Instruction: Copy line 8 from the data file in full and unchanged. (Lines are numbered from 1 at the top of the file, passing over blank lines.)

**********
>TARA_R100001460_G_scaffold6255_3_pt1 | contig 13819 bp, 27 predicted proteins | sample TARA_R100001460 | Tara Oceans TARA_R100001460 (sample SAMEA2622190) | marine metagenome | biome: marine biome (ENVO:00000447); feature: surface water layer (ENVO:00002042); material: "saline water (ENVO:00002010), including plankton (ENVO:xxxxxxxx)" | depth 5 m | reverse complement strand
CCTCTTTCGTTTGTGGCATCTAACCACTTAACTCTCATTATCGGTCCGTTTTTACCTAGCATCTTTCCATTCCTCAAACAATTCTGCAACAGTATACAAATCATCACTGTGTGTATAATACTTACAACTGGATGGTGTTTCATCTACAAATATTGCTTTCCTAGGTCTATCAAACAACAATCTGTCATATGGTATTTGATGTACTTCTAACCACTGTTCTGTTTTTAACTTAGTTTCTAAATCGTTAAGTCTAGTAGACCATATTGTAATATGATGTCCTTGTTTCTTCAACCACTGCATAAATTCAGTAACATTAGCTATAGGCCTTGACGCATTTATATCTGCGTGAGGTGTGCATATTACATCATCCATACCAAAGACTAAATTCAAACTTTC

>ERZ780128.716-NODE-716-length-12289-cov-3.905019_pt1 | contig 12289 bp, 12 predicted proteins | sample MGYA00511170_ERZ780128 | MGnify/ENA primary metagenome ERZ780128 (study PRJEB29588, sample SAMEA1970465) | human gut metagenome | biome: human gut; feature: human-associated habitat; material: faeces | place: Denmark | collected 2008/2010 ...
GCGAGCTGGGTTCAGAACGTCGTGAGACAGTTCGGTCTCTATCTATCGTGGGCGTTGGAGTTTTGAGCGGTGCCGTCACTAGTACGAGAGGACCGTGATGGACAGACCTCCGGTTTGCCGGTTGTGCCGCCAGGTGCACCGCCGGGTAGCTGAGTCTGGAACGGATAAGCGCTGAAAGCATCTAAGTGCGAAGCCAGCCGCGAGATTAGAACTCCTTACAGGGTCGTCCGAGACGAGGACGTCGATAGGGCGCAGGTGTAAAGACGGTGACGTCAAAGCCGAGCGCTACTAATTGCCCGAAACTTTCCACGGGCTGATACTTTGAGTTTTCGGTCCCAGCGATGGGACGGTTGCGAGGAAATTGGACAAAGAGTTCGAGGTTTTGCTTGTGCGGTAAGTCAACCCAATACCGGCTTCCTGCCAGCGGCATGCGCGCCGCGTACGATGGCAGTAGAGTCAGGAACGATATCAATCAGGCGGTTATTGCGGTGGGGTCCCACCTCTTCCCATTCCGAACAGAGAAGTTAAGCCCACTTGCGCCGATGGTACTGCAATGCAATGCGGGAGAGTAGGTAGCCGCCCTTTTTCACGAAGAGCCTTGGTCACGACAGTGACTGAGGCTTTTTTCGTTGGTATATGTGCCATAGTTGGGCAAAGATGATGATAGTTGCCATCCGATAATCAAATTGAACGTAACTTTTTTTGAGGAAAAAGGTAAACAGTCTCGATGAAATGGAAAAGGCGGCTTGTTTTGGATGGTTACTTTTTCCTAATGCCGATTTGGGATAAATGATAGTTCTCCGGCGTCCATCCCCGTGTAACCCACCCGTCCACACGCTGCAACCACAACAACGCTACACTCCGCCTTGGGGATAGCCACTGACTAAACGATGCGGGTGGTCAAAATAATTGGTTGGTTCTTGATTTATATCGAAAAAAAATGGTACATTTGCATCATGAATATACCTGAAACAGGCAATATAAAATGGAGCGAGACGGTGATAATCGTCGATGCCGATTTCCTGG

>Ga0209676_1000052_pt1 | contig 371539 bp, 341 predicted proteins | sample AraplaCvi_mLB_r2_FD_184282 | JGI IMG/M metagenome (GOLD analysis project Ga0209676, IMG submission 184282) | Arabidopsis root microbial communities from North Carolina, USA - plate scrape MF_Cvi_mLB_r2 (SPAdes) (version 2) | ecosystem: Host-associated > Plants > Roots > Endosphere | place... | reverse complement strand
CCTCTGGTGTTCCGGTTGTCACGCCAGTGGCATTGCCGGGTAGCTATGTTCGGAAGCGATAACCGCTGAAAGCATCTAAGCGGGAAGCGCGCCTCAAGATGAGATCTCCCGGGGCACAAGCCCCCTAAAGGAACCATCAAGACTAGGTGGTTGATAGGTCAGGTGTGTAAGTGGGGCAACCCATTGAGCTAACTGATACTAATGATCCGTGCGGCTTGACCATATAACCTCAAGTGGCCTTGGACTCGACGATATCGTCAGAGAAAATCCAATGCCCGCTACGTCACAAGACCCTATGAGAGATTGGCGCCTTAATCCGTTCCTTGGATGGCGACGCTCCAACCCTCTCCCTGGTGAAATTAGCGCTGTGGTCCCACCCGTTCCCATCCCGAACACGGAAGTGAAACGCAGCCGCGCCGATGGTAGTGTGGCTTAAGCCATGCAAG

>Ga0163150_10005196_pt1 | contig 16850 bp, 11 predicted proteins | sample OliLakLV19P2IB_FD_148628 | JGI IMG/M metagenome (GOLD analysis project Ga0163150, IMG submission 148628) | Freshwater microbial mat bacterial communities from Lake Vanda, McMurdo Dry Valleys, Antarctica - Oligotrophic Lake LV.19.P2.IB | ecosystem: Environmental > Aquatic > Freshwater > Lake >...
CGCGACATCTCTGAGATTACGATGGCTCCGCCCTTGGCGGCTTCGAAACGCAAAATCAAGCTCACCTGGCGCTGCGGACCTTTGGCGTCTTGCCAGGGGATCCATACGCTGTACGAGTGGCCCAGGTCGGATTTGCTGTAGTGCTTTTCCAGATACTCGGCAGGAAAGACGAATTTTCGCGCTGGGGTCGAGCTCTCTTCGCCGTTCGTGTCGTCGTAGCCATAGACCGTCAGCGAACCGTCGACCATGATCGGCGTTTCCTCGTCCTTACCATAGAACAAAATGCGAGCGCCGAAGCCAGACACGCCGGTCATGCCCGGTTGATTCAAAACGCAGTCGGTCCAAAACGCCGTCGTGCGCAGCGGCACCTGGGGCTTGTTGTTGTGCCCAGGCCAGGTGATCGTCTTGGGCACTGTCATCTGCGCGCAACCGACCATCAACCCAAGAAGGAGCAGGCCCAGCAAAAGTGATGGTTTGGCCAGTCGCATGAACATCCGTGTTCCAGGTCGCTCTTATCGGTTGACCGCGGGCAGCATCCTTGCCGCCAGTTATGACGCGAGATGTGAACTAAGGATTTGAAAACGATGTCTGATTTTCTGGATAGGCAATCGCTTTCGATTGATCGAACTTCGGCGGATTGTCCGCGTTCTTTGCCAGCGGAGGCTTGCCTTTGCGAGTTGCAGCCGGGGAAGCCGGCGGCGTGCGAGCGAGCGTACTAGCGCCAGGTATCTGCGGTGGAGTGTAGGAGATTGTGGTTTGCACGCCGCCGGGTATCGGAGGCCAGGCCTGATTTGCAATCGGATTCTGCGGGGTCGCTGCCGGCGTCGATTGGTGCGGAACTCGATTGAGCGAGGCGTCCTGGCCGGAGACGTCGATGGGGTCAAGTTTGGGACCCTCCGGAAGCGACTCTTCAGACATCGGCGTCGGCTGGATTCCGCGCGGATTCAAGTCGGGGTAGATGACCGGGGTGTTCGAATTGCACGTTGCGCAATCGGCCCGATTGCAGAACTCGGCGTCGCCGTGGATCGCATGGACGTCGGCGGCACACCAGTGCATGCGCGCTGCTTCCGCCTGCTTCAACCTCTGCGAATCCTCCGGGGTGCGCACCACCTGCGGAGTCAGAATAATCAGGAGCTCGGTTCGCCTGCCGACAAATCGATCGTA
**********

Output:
CGCGACATCTCTGAGATTACGATGGCTCCGCCCTTGGCGGCTTCGAAACGCAAAATCAAGCTCACCTGGCGCTGCGGACCTTTGGCGTCTTGCCAGGGGATCCATACGCTGTACGAGTGGCCCAGGTCGGATTTGCTGTAGTGCTTTTCCAGATACTCGGCAGGAAAGACGAATTTTCGCGCTGGGGTCGAGCTCTCTTCGCCGTTCGTGTCGTCGTAGCCATAGACCGTCAGCGAACCGTCGACCATGATCGGCGTTTCCTCGTCCTTACCATAGAACAAAATGCGAGCGCCGAAGCCAGACACGCCGGTCATGCCCGGTTGATTCAAAACGCAGTCGGTCCAAAACGCCGTCGTGCGCAGCGGCACCTGGGGCTTGTTGTTGTGCCCAGGCCAGGTGATCGTCTTGGGCACTGTCATCTGCGCGCAACCGACCATCAACCCAAGAAGGAGCAGGCCCAGCAAAAGTGATGGTTTGGCCAGTCGCATGAACATCCGTGTTCCAGGTCGCTCTTATCGGTTGACCGCGGGCAGCATCCTTGCCGCCAGTTATGACGCGAGATGTGAACTAAGGATTTGAAAACGATGTCTGATTTTCTGGATAGGCAATCGCTTTCGATTGATCGAACTTCGGCGGATTGTCCGCGTTCTTTGCCAGCGGAGGCTTGCCTTTGCGAGTTGCAGCCGGGGAAGCCGGCGGCGTGCGAGCGAGCGTACTAGCGCCAGGTATCTGCGGTGGAGTGTAGGAGATTGTGGTTTGCACGCCGCCGGGTATCGGAGGCCAGGCCTGATTTGCAATCGGATTCTGCGGGGTCGCTGCCGGCGTCGATTGGTGCGGAACTCGATTGAGCGAGGCGTCCTGGCCGGAGACGTCGATGGGGTCAAGTTTGGGACCCTCCGGAAGCGACTCTTCAGACATCGGCGTCGGCTGGATTCCGCGCGGATTCAAGTCGGGGTAGATGACCGGGGTGTTCGAATTGCACGTTGCGCAATCGGCCCGATTGCAGAACTCGGCGTCGCCGTGGATCGCATGGACGTCGGCGGCACACCAGTGCATGCGCGCTGCTTCCGCCTGCTTCAACCTCTGCGAATCCTCCGGGGTGCGCACCACCTGCGGAGTCAGAATAATCAGGAGCTCGGTTCGCCTGCCGACAAATCGATCGTA